One of the rules Anderson did supply in the book directly addressed gatekeeper decisions: put it all out there/don't choose for the customer. Let them choose. "Rule 7: Think "and," not "or." He gives examples like more colors, more retail channels, multiple endings to a movie on DVD, more subtitled languages, more screen options, more cuts for ratings. Also, "Rule 8: Trust the market to do your job." He makes a big deal about gatekeepers/pre-filtering vs. customer preference/post-filtering. It all sounds really great, and if it's versions of a blog post or whatever, and your readers are your friends, it is Teh Awesome. But we've seen with Kickstarter projects that forgiveness for problems in the V1 product does have some limits.

A while ago, someone had this great set of pictures titled, "Let's go to the Record Store." "Let's go to the Video Store." "Let's go to the Book Store." It was meant to show how music sales moved online, putting Tower etc. out of business, movies moved online, putting Blockbuster out of business and Amazon plus a financial crisis put Borders out of business and downsized Barnes & Noble extensively. It was brilliant -- I wish I'd saved the link -- because it also illustrated the high water mark of suburban big box media retailing which we may never attain again. You cannot seriously claim that The Long Tail (as a statistical description of the self-similar, powerlaw distribution of sales of any given kind of item) isn't real. If you do, you're innumerate, and that's okay. I don't make fun of the disabled because we all have our issues (I have more than many people do).

When people _do_ claim Hits Haven't Gone Away, well, they're right. Anderson maybe _hoped_ the hits would get smaller, and to the extent that hope seeped into the book (and at points, it really did), well, he's been disappointed, at least in terms of profit-making enterprises. But it's not clear that that was ever Anderson's focus. He's one of the lead sheep, unlike me, so he's really in it for the Cool, and the Discovery and cultural and reputational stuff like that. I'm a second rank sheep; I want to know how it's going to pay.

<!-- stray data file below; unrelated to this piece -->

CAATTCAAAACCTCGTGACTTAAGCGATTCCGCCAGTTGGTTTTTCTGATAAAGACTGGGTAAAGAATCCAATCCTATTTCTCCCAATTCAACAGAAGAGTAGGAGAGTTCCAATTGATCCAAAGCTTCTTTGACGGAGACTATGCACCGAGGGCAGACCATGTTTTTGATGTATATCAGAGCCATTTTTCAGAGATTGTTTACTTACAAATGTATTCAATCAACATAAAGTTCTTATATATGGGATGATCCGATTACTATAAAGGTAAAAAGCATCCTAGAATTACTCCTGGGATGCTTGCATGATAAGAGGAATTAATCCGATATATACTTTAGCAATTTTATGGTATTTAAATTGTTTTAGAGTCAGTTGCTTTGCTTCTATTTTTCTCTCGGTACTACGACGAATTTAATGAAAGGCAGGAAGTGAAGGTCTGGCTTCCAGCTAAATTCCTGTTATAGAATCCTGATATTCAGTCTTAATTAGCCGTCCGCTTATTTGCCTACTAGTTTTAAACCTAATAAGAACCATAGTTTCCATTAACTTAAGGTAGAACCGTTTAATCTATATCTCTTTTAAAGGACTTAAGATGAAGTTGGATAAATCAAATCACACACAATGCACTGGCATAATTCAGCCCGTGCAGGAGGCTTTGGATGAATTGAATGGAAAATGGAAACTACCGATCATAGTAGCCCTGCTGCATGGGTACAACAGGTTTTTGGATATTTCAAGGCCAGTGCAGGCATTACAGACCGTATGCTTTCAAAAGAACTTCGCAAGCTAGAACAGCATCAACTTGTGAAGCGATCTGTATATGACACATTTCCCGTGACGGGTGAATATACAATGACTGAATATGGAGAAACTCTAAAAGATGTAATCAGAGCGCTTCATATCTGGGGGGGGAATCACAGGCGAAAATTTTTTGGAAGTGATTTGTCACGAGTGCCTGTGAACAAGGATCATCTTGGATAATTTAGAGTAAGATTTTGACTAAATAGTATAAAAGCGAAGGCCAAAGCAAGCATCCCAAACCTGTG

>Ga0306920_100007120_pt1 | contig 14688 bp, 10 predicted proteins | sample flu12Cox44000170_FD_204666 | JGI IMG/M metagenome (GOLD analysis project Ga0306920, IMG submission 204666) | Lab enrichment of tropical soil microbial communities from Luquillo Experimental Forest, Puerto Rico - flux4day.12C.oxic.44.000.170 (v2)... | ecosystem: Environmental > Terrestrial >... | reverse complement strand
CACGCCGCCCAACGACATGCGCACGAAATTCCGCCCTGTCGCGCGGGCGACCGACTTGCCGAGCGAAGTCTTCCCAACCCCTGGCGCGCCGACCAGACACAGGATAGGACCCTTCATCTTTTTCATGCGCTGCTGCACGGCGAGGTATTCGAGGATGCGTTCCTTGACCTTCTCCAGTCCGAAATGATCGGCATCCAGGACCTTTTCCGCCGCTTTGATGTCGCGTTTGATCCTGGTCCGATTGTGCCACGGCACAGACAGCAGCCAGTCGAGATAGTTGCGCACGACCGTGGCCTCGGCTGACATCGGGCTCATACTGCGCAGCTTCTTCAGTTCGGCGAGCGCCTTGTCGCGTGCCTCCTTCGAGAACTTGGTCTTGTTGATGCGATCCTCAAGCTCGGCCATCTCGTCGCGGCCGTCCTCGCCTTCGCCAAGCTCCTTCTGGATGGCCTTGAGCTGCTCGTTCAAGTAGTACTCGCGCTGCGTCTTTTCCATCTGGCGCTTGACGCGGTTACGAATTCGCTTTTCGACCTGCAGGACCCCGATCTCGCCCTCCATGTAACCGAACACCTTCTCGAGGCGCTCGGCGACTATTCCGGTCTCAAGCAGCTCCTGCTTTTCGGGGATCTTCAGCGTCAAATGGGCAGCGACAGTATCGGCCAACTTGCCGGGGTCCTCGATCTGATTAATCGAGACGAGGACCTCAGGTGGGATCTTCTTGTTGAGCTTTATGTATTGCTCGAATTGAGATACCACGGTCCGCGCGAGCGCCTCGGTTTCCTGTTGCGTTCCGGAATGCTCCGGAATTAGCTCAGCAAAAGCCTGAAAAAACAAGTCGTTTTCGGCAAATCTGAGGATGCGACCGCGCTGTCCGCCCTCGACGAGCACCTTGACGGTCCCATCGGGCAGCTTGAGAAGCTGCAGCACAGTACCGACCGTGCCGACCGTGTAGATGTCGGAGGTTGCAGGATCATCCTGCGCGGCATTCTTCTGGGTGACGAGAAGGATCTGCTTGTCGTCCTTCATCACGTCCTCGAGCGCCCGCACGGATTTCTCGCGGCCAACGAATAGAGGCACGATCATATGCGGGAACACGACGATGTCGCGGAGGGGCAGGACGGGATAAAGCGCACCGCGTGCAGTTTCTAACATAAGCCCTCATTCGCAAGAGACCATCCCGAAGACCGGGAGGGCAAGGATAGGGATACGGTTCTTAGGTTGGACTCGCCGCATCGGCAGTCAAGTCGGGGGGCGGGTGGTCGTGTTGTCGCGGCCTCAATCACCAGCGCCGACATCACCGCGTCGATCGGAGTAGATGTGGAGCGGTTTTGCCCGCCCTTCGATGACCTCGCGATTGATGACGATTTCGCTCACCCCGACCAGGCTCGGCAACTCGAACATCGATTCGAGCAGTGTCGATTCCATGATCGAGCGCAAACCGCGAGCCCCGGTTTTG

But those sheep back there, baaing along, claiming that the world is the same chopped off, hits only, no niche world of the 20th century?

Bwah ha ha ha ha.


I was wasting time on lifehacker the other day, when I ran across a recommendation to bring your EZPass transponder with you on vacation and use it in a rental car as it will save you money. I went, hmmm. R. always says you can't do this, and yet lifehacker says that Consumer Reports is giving this advice. NJ and Mass EZ Pass sites both agree that you can do this, and seem to think you should add the rental plate to your account BEFORE driving in it and remove it 2 days _after_ you return the vehicle.

Let the nerd odyssey begin.

Question 1: SunPass isn't compatible with EZPass yet, is it? No, it is not. Is it about to become compatible with EZPass? If you are a total sap and believe in deadlines imposed by Congress in MAP-21 it is. I Am Not a Sap.


Question 2: Can you get a SunPass transponder from out of state and, if you do, what kind of costs are you incurring (one time fee or annual fee) and how does that compare to what the rental car company offers? Turns out if you rent a car for at least three days in Florida, like, ever, it'll probably cover the transponder cost. Or really, really close. 4, for sure. At this point, it's a matter of whether you will remember to bring the transponder with you or not.

Question 3: Why AREN'T SunPass and EZPass compatible? See: Transcore lawsuit, patent exhaustion, etc.